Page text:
canoeing-for-all pontoon croppedJon Pimlott is blessed with a wife, two beautiful kids, a job and a healthy body ready for life. He’s also got the persistence of a blood hound.

Since 2009, under the spell of an inventor’s frenzy, he has labored to give people with limited mobility the freedom to be able to float on the surface of Canada’s blue-green lakes.

The spark of the idea came to him while rowing at Diver Lake Park in Nanaimo, British Columbia in May 2009. He had seen the men in wheelchairs casting their lines from the accessible fishing dock. ‘Too bad they couldn’t be out bobbing in a canoe or rowing their way around the calm waters’. Then, a vision came to him: All at once he knew he could build it and it would work.

I gasp and look to the sky in amazement. I know it will work even before testing my theory.

Since then he has constructed prototype after prototype, inspired by the thought of wounded warriors and even grandfathers in their last weeks of cancer rolled out on a gurney to fish with their grandchild one last time aboard a canoe pontoon, a portable dock.

“Imagine giving your dad a boat trip, a fishing pole, sitting him under an umbrella,” he swooned.

His first design was simple (and still his favorite). Take any two canoes and lay five 12-foot planks fastened together as a breakaway 5-piece dock. The wheelchairs can be rolled onto the platform (even from a shoreline) and paddlers in the canoe are stationed on each of the four corners rowing the vessel. The chair bound passenger sits atop — with a spouse, a child or a loyal dog — feeling exactly as if atop a 10×12 foot floating dock. Other models use three canoes and a trolling motor to power the makeshift catamaran.

Canoeing For All

To Jon’s knowledge no one has ever built anything like this before. “I guess simplicity sometimes gets overlooked,” he told the Good News Network.

row boat Paul winkler wheelchair“It’s been amazing putting a fishing rod into the hands of someone who hasn’t been on the water in 10 or 12 years,” said Pimlott, who dreams of giving water access to people of modest means across Canada.

Another basic prototype for getting wheelchairs on the water uses a rowboat. Pimlott calls it the Chairower and it uses a short interior ramp descending into the hull: “Just roll on, and cast off.” To develop the craft, which should easily pass national safety regulations, Jon needed to make modifications to raise the oar height using extenders.

Releasing my grasp on the transom, I watch my friend, Bert Abbott, row for the first time in 30 years. I search for words to describe the moment. I do not know if I will find them.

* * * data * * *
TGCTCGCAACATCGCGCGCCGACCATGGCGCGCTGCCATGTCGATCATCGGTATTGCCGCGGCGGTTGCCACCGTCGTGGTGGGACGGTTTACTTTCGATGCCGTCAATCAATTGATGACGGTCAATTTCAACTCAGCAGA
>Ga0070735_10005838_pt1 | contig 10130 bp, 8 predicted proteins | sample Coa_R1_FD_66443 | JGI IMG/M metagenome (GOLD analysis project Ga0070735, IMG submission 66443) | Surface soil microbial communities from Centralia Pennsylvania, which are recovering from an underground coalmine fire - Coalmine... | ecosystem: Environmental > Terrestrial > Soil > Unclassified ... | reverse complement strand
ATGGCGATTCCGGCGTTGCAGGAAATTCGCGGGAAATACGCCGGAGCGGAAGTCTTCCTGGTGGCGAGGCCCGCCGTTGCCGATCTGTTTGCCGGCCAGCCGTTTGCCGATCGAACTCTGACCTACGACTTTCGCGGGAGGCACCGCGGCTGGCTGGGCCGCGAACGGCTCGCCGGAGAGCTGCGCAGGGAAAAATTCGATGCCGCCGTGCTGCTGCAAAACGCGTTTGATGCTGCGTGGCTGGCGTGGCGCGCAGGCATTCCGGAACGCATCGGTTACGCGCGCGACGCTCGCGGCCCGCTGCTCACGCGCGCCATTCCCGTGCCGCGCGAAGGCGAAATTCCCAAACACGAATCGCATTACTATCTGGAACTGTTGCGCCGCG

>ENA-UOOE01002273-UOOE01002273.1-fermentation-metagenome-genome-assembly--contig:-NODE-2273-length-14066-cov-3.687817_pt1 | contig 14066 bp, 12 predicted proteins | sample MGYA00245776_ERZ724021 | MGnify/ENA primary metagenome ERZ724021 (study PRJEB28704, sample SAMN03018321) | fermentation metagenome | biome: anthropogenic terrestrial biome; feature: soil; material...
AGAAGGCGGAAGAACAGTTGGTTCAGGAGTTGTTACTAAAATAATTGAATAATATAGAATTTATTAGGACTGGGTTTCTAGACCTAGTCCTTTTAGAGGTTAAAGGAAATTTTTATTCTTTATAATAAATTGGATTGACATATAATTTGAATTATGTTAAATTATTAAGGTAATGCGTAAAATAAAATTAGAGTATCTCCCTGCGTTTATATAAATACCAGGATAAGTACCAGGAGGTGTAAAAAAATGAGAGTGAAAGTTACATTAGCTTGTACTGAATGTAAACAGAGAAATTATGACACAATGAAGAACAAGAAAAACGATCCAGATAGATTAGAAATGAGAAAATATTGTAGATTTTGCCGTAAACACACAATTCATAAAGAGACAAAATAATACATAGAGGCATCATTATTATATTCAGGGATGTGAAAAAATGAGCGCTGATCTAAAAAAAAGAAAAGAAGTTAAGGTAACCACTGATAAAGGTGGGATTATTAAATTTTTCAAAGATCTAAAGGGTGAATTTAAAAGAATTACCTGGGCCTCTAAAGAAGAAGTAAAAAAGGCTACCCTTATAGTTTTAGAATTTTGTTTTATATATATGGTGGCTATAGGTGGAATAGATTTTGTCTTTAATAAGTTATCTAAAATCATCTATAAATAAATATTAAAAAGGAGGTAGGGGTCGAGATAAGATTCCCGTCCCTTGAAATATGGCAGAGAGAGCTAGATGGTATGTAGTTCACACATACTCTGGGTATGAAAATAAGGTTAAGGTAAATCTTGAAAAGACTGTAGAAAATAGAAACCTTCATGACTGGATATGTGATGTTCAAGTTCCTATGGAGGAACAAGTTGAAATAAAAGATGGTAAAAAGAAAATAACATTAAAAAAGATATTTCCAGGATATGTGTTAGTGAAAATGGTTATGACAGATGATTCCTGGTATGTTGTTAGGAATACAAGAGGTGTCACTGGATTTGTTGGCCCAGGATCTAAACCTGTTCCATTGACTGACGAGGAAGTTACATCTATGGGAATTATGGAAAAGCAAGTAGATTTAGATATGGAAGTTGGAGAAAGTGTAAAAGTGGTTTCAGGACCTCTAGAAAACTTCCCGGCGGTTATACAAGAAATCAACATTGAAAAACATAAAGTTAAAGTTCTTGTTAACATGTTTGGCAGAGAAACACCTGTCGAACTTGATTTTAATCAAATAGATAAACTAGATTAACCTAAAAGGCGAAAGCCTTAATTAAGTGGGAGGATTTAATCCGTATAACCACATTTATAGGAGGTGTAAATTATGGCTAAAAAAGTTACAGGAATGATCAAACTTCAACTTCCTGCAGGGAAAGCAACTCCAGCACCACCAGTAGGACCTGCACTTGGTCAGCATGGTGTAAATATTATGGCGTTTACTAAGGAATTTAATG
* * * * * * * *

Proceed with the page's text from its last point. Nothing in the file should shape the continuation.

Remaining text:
To find testers to help with the project, he contacted a resource group called Access Nanaimo. Now he has a whole team of testers, some with cerebral palsy, some quadriplegic. Many he calls friends now, including Paul Winkler.

“The rowboat is definitely one of my favorites, for the independence and freedom it offers.” said Winkler in a telephone interview. “It was so surprising how perfectly engineered it was,” he explained. “I could row the boat unassisted.”

Winkler, now 40, was 32 when he became paralyzed from the chest down in a diving accident and lost some of his hand function. Enjoying nature has been difficult for him while living in a wheelchair because hills are such an obstacle. Since meeting Jon he has been able to catch his first fish in eight years, saying, “It was amazing.”

Pimlott has experimented with different blade sizes to come up with optimal ease of use for his new friend.

“It’s so fluid and amazing the way the oars are balanced,” testified Winkler. “Once I lift them out of the water, I can shift them ahead and let them fall into the water and it completes the stroke for me.”

“Rowing that boat, it was as if I had no injuries.”

The Future

Whether offering the Canoe Catamaran or the Chairower, Pimlott’s goal is to be able to rent or sell the vessels, or create a non-profit organization to donate them. “It’s untapped,” Pimlott says of the future. “I’m considering a crowd funding campaign to pay for the next Chairower.”

Jon Pimlott with Chairower
Jon Pimlott, right

With every hour of work the inventor has devoted, visions of his friends keep him going. The college buddy who lost his mobility after a mountain biking accident; Norm Hemstreet, his first volunteer, who eagerly testing each new development. Norm now “contributes in spirit only”, after his death in 2010. His estate left Jon a thousand dollars to fuel his passion for helping others. . . This project is for them.

As the second person ever to test Pimlott’s inventions, Paul Winkler insists there is no stopping this man.

“He’s already met so many challenges. He’s come up against fines, financial burdens, family restrictions – things that the average person would give in to,” Winkler said with admiration. “He’s not that guy.”

“He’s doin’ it, and his gas tank is full.”

Equally important, his supporters have gas tanks to match.

WATCH the beautiful video below

SHARE This on Social Media So That Others Can Row!

Leave a Reply